Based on William Goldman’s novel, the movie tells the story of Buttercup and Westley, how they face adventures and overcome challenges to find true love. The movie is touching, humorous, and campy. And witty as well. It also provides a marvellous lesson in storytelling.
The movie version uses a frame to set up Westley and Buttercup’s story. A boy is sick in bed, and his grandfather comes to visit. The boy’s playing video games, but grandpa’s going to read him a book. A book about fencing, fighting, torture, revenge, giants, monsters, chases, escapes, True Love, and miracles. The grandson tells his grandfather he’ll try to stay awake.
It’s at this point that the grandfather begins to read. Sitting in the boy’s bedroom, he introduces the story—Buttercup was raised on a small farm in the country of Florin.
Immediately, the scene changes to a medieval farm. The grandfather is still reading the narration, but viewers see Buttercup and Westley. They hear Buttercup bossing around farm boy Westley and his trademark reply, “As you wish”.
The movie allows viewers to experience both the medieval farm world and the modern world where the grandfather is narrating. When grandpa reads that Westley and Buttercup kiss, the scene switches back to the boy’s bedroom. The medieval world is abandoned, but only for a moment. When grandpa continues reading, the scene again switches to the farm where Westley and Buttercup are falling in love.
I find this opening to The Prince Bride accomplishes exactly what we want to achieve with our fiction. We want to move from narration, from words on a page, to total immersion in the fiction itself. From someone presenting—telling—a story to his readers, to a story that’s saturated, drenchingly rich, in color and in action and in emotion.
The Princess Bride highlights the difference between showing and telling quite brazenly. The grandfather is telling the story, but once we move into the medieval world, his voice fades out and we hear only the words of the characters. We see only the world of Florin—the farm, Prince Humperdinck’s castle, the Cliffs of Insanity. We see the clothing of the period and hear the different accents of the people in the story.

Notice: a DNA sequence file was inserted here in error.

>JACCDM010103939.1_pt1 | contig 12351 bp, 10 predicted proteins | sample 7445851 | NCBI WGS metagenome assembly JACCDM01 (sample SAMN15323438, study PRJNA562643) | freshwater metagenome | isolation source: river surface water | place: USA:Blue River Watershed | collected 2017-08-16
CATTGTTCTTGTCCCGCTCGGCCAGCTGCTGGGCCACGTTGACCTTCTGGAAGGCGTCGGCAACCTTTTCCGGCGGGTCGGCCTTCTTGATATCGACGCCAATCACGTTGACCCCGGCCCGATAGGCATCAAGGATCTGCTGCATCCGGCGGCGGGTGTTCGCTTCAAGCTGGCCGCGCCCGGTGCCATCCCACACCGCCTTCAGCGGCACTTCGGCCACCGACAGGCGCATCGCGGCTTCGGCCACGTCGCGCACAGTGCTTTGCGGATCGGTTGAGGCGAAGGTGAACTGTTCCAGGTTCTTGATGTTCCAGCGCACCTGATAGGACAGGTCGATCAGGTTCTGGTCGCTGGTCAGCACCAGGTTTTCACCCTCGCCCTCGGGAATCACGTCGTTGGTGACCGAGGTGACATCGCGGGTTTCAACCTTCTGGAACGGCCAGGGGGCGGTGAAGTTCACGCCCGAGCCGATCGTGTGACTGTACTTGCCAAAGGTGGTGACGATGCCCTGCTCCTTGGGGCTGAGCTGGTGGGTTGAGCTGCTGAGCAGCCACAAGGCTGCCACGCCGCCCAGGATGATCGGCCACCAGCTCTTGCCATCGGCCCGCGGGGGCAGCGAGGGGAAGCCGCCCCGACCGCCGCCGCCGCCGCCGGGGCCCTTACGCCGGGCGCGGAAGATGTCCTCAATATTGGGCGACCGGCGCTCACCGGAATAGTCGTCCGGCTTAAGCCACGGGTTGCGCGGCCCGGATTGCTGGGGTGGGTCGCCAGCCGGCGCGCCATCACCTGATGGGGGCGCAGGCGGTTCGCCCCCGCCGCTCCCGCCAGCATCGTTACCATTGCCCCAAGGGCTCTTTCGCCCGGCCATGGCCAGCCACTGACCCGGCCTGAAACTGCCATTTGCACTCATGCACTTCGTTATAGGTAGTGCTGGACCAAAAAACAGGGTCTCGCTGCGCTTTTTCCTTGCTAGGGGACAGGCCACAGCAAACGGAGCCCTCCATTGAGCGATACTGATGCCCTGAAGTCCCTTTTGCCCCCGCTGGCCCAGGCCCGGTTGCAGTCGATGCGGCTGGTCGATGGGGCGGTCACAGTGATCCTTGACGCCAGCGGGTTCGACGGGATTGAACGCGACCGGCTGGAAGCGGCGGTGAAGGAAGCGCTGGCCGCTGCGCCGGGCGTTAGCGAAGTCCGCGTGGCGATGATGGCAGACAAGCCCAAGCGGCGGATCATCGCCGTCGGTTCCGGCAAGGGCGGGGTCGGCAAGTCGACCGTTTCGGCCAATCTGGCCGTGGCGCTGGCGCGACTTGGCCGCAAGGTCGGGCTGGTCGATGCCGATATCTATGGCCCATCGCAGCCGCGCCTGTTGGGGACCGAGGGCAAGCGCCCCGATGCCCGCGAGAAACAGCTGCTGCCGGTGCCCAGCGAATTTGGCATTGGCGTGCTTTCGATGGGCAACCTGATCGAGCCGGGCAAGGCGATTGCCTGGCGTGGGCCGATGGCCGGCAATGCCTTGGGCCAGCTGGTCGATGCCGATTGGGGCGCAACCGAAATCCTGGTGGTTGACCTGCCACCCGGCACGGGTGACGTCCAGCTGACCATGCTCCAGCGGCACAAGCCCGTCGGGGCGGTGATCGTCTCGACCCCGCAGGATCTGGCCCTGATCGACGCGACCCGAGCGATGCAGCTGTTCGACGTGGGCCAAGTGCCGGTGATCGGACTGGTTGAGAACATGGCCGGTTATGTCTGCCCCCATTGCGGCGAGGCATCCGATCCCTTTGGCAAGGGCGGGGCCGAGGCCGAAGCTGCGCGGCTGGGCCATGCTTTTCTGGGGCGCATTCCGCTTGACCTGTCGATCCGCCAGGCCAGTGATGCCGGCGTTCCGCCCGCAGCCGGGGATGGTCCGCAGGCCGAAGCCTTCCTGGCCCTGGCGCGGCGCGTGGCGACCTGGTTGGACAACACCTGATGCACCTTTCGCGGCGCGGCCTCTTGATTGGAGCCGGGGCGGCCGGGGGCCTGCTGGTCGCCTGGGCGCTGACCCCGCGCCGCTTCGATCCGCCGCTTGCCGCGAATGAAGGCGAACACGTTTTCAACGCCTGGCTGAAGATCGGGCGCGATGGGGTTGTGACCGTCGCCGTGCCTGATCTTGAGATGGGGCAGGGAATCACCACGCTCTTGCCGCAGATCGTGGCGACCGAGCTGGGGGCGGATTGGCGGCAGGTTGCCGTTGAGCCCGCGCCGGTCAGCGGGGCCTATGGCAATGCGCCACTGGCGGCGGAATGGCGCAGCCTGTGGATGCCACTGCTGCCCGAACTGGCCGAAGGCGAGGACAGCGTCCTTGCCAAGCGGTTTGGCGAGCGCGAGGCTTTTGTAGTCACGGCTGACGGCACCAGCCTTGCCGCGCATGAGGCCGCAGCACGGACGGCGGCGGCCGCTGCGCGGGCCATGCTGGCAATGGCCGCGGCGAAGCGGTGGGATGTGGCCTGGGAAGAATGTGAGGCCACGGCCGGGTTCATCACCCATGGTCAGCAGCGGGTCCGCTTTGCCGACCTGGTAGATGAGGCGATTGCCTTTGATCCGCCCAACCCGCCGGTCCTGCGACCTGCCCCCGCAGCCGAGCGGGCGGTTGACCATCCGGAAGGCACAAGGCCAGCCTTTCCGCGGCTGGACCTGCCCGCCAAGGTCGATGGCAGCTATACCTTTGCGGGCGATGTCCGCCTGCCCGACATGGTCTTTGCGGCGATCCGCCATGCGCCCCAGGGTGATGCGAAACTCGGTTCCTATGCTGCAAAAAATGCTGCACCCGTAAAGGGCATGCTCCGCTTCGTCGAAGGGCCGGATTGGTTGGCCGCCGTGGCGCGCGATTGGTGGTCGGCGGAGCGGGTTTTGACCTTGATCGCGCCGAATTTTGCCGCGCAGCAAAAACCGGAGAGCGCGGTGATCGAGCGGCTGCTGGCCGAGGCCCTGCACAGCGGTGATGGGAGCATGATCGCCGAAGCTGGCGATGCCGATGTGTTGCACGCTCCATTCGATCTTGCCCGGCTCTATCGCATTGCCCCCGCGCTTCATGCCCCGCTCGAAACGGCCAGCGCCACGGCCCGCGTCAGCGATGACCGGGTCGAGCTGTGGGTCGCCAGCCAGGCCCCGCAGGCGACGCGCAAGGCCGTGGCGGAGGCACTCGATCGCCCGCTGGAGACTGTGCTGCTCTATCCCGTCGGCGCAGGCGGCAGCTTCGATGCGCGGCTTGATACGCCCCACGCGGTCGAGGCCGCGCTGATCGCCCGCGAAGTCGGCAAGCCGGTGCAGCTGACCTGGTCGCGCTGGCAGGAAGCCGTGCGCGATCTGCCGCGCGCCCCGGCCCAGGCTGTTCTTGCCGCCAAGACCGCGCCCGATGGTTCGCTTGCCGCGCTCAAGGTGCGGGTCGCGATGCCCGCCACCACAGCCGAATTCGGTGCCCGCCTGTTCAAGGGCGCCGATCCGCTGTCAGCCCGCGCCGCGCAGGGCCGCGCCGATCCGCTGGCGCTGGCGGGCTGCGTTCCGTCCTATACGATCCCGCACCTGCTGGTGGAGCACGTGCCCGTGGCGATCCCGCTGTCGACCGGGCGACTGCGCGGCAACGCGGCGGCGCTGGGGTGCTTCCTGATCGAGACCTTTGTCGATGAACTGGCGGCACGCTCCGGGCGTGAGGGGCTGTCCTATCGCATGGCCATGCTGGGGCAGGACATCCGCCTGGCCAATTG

No longer do we see Peter Falk as the grandfather and Fred Savage as the grandson, sitting in a bedroom. We are immersed in the story itself.
In The Princess Bride, readers are purposely pulled from the adventure story when either grandfather or grandson comments, yet that happens less and less as the story progresses. When the medieval story is interrupted, it’s done for comic relief which in itself plays into the story and maintains the fiction that the grandfather is reading the tale.
Except for the few interruptions, however, we are completely inside Buttercup and Westley’s story. The outside world is forgotten as Buttercup is kidnapped and then rescued, as they face the dangers of the Fire Swamp, as Buttercup barters for Westley’s life and then the two of them face Humperdinck’s wicked plans.
May I suggest that you do the same for your stories as Goldman did for his? So immerse your readers in the fiction that they don’t see words on a page or hear some narrator reciting. Give them action and scenes and characters speaking in their own voices, speaking words that only they would say.